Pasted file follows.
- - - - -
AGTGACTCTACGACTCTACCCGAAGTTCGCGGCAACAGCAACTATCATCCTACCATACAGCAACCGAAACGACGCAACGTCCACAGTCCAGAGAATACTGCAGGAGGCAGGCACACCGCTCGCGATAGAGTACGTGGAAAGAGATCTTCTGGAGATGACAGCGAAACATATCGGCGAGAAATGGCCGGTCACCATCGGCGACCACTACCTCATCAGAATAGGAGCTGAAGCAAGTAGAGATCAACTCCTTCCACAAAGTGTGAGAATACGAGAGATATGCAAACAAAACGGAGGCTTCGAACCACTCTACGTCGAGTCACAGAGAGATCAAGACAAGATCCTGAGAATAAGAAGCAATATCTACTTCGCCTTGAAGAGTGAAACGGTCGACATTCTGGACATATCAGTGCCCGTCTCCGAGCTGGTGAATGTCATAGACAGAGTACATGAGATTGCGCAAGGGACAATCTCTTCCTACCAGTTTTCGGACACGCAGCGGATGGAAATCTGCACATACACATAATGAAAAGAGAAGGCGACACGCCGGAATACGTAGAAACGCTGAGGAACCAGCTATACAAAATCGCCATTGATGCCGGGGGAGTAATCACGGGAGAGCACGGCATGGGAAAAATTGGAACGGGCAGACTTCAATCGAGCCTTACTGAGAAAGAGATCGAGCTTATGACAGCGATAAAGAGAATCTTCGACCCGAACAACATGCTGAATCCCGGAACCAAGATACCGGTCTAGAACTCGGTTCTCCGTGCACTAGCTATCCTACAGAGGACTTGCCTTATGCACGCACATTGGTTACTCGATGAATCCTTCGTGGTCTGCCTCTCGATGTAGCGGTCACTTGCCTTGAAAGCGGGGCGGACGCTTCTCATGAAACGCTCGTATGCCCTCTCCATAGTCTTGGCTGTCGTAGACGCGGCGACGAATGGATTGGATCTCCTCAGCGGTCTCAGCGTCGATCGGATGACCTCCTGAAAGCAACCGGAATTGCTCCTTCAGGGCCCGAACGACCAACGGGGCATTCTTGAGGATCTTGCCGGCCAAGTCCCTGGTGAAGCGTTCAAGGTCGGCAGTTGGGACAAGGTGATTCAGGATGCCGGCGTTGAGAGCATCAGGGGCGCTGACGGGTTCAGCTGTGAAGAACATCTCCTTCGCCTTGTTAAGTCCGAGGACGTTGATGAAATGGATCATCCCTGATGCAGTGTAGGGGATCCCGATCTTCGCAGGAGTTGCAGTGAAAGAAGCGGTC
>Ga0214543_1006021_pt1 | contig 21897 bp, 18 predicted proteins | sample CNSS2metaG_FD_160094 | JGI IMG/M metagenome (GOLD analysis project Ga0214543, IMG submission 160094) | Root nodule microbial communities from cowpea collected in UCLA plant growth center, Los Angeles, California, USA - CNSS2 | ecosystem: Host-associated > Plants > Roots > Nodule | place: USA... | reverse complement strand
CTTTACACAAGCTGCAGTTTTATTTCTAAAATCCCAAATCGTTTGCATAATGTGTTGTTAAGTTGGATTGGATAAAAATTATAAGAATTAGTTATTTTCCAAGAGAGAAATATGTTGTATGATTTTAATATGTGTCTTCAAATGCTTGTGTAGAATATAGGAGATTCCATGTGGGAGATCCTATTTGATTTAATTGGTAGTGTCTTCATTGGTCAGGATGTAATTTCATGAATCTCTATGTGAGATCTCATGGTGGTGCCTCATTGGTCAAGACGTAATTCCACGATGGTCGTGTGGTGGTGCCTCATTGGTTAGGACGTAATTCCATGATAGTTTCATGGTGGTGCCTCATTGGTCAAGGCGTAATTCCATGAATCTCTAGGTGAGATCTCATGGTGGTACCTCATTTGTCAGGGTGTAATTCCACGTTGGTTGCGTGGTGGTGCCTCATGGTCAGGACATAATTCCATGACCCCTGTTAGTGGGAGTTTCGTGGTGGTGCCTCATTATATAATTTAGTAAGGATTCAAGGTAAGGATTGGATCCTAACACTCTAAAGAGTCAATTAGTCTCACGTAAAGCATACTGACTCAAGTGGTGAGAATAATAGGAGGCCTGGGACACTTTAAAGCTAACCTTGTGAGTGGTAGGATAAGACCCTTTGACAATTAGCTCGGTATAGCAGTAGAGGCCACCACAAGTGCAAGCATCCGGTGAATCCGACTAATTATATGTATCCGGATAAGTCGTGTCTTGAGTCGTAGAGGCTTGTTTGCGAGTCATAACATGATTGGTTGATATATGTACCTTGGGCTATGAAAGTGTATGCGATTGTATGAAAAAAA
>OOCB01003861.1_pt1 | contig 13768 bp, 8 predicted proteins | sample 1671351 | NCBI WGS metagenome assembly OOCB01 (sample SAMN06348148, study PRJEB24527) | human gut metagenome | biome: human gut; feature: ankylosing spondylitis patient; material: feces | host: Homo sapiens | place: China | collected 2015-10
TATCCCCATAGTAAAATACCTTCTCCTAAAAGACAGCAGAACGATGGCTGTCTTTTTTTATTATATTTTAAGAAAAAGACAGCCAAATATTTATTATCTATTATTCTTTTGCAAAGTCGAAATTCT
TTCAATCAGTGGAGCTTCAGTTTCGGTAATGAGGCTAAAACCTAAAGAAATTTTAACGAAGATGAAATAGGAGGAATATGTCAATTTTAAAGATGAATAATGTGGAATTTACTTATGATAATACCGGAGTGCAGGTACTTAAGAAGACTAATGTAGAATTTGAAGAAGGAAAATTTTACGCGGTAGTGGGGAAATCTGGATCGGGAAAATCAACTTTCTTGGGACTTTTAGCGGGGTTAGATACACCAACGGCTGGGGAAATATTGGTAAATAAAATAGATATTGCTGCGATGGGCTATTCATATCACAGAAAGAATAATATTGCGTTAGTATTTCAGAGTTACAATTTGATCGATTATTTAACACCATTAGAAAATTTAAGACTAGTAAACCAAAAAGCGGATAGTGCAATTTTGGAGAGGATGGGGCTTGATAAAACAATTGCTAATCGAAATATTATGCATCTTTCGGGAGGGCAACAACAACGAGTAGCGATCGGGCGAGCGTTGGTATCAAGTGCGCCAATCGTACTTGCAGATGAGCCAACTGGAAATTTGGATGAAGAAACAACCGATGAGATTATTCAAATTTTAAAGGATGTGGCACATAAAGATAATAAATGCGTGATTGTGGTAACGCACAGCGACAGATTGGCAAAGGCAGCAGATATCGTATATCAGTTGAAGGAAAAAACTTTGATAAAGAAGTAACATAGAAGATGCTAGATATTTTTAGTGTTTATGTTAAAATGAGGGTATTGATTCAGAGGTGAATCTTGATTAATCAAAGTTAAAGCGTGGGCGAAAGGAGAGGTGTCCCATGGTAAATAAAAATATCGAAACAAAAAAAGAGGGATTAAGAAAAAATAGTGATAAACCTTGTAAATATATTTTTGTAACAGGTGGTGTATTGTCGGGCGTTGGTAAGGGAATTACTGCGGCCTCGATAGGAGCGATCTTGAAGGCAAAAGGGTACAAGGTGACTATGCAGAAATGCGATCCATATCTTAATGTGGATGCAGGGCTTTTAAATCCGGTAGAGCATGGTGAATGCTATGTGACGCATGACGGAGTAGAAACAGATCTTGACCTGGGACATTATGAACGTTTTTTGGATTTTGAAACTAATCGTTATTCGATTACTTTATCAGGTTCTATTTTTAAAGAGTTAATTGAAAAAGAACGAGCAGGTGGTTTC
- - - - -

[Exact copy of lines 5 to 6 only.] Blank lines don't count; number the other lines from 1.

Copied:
TATCCCCATAGTAAAATACCTTCTCCTAAAAGACAGCAGAACGATGGCTGTCTTTTTTTATTATATTTTAAGAAAAAGACAGCCAAATATTTATTATCTATTATTCTTTTGCAAAGTCGAAATTCT
TTCAATCAGTGGAGCTTCAGTTTCGGTAATGAGGCTAAAACCTAAAGAAATTTTAACGAAGATGAAATAGGAGGAATATGTCAATTTTAAAGATGAATAATGTGGAATTTACTTATGATAATACCGGAGTGCAGGTACTTAAGAAGACTAATGTAGAATTTGAAGAAGGAAAATTTTACGCGGTAGTGGGGAAATCTGGATCGGGAAAATCAACTTTCTTGGGACTTTTAGCGGGGTTAGATACACCAACGGCTGGGGAAATATTGGTAAATAAAATAGATATTGCTGCGATGGGCTATTCATATCACAGAAAGAATAATATTGCGTTAGTATTTCAGAGTTACAATTTGATCGATTATTTAACACCATTAGAAAATTTAAGACTAGTAAACCAAAAAGCGGATAGTGCAATTTTGGAGAGGATGGGGCTTGATAAAACAATTGCTAATCGAAATATTATGCATCTTTCGGGAGGGCAACAACAACGAGTAGCGATCGGGCGAGCGTTGGTATCAAGTGCGCCAATCGTACTTGCAGATGAGCCAACTGGAAATTTGGATGAAGAAACAACCGATGAGATTATTCAAATTTTAAAGGATGTGGCACATAAAGATAATAAATGCGTGATTGTGGTAACGCACAGCGACAGATTGGCAAAGGCAGCAGATATCGTATATCAGTTGAAGGAAAAAACTTTGATAAAGAAGTAACATAGAAGATGCTAGATATTTTTAGTGTTTATGTTAAAATGAGGGTATTGATTCAGAGGTGAATCTTGATTAATCAAAGTTAAAGCGTGGGCGAAAGGAGAGGTGTCCCATGGTAAATAAAAATATCGAAACAAAAAAAGAGGGATTAAGAAAAAATAGTGATAAACCTTGTAAATATATTTTTGTAACAGGTGGTGTATTGTCGGGCGTTGGTAAGGGAATTACTGCGGCCTCGATAGGAGCGATCTTGAAGGCAAAAGGGTACAAGGTGACTATGCAGAAATGCGATCCATATCTTAATGTGGATGCAGGGCTTTTAAATCCGGTAGAGCATGGTGAATGCTATGTGACGCATGACGGAGTAGAAACAGATCTTGACCTGGGACATTATGAACGTTTTTTGGATTTTGAAACTAATCGTTATTCGATTACTTTATCAGGTTCTATTTTTAAAGAGTTAATTGAAAAAGAACGAGCAGGTGGTTTC